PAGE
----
“A Royal Affair” Is
Sex and Madness
Reviewed by Shirrel Rhoades
Crazy kings -- it’s a historical fact. There have been quite a few.
Some of my favorite Mad Monarchs include:
· Charles VI “The Mad” of France (1368-1422) - The King who became a murdering madman.
· “Mad King” George III of Great Britain (1738-1820) - The King in the straightjacket.
· Gaius “Caligula” of Rome (12-31) - The schizophrenic Emperor with a bad temper.
· Gian Gastone de Medici of Tuscany (1671-1737) - The Grand Duke who refused to leave his bed.
· Ivan IV “The Terrible” of Russia (1530-1584) - The Tsar who was a rapist and mass murderer.
· “Mad” Ibrahim I of Turkey (1616-1648) - The Sultan who drowned his entire harem.
· Nabonidus of Babylon (539 BC) - The King who ate grass and imagined he was a goat.
Now I can add the mentally ill King Christain VII of Denmark to that list. He’s the subject (kinda) of a new film called “En kongelig affære” (better known on American circuits as “A Royal Affair”). It’s now playing at the Tropic Cinema.
“A Royal Affair” stars Mikkel Følsgaard (TV’s “Those Who Kill”) as Mad King Christian VII. Swedish actress Alicia Vikander (“Anna Karenina”) takes on the role of Caroline Matilda, the member of the British royal family who became Queen of Denmark and Norway. And Mads Mikkelsen (“Casino Royale”) portrays Johann Friedrich Struensee, the German doctor who became royal physician to the king -- and de facto regent for the country.
This epic historical drama covers the doctor’s affair with the queen. And the revolution that swelled up in 18th-Century Scandinavia. Ironically, the affair occurs between Struensee and the queen just as his bond with the king is strengthening. As we discover, “Christian cares more for Struensee than for his wife Caroline,” says co-star Mads Mikkelsen. “That’s the strongest part of the film.”
Danish Director Nikolaj Arcel, (best known as the original screenwriter of “The Girl With the Dragon Tattoo”) tackles this true story like a tragic romance. “Outside of Denmark nobody really knew about this story until now,” he tells us. “But it’s very famous in Denmark. It’s one of the most-famous true stories that we have, historically. But if you go across the border into Germany, for instance, nobody knows about it. So it was our little secret.”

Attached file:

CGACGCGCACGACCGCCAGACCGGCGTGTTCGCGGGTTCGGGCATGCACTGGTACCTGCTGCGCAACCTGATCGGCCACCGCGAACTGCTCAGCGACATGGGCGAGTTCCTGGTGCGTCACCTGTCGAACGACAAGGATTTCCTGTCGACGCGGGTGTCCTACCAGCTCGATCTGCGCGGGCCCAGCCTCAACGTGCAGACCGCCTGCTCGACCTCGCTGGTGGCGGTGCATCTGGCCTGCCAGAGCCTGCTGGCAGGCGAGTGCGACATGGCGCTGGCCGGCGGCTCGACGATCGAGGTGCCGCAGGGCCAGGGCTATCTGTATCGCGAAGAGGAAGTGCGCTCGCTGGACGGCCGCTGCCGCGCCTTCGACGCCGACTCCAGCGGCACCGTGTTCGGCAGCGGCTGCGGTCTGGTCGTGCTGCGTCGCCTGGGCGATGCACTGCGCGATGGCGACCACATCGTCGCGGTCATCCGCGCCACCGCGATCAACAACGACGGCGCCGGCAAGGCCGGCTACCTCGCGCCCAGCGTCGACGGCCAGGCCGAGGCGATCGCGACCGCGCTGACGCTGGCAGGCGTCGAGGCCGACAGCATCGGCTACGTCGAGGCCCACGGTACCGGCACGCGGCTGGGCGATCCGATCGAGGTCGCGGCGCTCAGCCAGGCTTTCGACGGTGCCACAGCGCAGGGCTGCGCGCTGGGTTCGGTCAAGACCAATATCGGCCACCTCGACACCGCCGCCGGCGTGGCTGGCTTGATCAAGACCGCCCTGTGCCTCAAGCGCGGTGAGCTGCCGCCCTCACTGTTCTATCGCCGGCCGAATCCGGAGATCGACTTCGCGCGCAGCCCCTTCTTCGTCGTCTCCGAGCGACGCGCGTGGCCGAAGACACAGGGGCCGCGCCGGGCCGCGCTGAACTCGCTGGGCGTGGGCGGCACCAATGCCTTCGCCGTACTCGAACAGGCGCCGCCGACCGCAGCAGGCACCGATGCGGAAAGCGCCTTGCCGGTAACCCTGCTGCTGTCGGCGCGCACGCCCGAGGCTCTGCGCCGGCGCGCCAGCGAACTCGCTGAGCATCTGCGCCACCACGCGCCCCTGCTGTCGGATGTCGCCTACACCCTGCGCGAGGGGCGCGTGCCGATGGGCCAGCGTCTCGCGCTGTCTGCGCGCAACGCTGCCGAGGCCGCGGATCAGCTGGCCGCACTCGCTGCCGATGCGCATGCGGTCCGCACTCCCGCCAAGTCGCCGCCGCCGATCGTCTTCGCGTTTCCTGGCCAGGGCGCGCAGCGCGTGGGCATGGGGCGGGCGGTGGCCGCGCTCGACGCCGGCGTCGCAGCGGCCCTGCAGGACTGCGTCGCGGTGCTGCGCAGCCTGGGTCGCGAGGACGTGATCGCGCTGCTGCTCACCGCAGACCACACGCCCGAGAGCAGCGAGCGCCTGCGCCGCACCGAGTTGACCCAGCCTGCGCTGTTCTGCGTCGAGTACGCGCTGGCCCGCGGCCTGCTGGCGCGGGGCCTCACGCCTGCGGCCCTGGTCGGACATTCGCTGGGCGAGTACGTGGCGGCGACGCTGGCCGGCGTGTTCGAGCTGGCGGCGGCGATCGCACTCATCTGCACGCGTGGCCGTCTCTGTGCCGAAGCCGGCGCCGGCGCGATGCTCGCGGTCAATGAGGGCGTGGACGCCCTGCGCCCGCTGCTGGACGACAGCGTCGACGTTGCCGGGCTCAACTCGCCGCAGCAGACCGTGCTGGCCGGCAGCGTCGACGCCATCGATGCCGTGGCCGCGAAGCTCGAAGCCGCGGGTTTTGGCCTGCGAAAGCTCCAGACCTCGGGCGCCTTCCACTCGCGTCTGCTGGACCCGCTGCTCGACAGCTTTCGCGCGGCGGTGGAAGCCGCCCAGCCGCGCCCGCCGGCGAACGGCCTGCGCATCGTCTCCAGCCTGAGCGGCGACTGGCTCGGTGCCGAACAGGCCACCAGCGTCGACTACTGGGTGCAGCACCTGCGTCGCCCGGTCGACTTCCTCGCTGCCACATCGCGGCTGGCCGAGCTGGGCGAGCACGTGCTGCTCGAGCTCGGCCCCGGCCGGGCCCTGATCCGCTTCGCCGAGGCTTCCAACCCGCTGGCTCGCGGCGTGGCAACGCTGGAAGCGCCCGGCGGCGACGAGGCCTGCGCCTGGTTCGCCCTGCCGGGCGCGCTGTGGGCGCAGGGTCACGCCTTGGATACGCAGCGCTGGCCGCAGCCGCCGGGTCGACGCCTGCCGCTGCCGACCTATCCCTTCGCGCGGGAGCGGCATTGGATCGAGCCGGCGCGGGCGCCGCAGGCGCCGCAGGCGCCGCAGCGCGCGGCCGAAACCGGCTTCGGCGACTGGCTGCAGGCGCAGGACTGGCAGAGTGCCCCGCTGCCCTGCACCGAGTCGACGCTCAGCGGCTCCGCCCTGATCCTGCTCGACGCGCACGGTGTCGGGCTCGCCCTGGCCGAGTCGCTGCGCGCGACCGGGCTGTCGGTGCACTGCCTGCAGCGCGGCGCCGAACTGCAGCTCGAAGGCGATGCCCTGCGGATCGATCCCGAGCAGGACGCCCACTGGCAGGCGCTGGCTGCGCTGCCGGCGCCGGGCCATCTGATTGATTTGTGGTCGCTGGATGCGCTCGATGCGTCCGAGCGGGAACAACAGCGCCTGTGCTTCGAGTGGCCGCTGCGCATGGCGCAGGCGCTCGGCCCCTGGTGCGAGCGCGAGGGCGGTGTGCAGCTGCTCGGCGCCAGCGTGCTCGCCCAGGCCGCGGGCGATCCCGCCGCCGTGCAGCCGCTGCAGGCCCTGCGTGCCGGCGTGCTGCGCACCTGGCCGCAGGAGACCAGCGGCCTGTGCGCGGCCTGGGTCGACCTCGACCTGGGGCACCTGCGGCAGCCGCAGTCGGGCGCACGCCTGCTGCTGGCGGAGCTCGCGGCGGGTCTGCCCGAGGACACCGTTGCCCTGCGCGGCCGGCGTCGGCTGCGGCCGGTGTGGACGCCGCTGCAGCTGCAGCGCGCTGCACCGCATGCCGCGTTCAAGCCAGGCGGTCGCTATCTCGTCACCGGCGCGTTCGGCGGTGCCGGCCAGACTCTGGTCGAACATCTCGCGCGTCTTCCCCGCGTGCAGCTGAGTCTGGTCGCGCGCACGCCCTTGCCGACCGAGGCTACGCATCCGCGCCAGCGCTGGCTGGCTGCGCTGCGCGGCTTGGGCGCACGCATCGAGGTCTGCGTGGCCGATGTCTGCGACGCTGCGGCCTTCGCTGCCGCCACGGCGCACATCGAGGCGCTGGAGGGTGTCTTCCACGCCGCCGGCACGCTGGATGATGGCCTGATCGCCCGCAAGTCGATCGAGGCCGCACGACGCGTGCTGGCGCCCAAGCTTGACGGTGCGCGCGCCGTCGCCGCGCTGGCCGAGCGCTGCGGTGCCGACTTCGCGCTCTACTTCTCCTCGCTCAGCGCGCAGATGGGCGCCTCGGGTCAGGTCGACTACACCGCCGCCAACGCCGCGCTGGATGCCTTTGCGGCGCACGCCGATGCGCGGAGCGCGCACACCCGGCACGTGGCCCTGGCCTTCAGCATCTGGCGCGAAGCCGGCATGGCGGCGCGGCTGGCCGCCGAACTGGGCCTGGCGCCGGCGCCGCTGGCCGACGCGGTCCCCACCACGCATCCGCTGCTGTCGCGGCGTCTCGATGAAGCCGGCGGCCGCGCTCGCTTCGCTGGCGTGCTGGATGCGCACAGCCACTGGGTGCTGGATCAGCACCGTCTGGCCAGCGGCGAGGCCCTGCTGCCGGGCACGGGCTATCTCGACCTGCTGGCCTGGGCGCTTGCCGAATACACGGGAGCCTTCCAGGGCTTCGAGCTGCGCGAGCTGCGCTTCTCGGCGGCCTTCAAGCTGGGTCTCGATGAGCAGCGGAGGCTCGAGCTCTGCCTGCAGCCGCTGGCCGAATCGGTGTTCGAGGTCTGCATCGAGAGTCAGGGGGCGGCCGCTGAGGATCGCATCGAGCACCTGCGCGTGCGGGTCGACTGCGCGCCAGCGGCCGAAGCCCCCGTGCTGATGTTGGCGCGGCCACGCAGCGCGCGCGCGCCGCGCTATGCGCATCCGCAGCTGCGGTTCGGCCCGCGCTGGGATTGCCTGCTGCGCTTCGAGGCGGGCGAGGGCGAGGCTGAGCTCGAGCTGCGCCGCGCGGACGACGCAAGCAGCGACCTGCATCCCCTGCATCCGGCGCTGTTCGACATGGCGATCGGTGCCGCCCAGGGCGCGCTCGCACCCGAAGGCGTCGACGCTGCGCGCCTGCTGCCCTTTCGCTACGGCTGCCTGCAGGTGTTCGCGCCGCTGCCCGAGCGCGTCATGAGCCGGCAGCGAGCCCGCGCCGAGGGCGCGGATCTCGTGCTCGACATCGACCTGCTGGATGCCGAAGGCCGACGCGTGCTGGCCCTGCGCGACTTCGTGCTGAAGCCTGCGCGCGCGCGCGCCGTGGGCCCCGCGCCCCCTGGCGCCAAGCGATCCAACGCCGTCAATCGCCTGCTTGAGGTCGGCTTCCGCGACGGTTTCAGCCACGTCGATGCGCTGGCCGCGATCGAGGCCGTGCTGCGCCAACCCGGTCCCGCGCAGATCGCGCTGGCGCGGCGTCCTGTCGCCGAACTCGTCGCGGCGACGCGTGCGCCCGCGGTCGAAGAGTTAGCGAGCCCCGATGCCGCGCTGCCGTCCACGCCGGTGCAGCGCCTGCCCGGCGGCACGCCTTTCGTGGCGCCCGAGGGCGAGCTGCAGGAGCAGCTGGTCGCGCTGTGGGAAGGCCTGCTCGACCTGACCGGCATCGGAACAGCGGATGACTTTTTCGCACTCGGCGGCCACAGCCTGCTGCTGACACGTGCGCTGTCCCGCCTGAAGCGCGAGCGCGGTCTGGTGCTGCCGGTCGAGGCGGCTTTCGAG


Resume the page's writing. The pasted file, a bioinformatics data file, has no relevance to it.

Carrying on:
“It’s a part of our history,” explains Mads Mikkelsen, who plays the doctor. “We know the king was crazy and my character shagged the queen.”
Nikolaj Arcel describes the film as “not only a historical lesson, but it’s a love story, it’s a love triangle.”
“The young princess who’s coming to Denmark and marrying the insane king, and the doctor who comes to town and essentially becomes the king, there’s a lot of great character studies in that. I think that’s the way to avoid it being like a stuffy period piece,” he says.
“You have great passion,” echoes Mikkelsen. “People taking over a country, there are executions—and hopefully people will believe it, because it’s all true.”
Nikolaj Arcel expects his subtitled film “En kongelig affære” will give American moviegoers a whole new perspective on Denmark. “People almost view Denmark like this little happy place, where everybody is happy, it’s the most-progressive country in the world, things like that. And then you see the complexities….”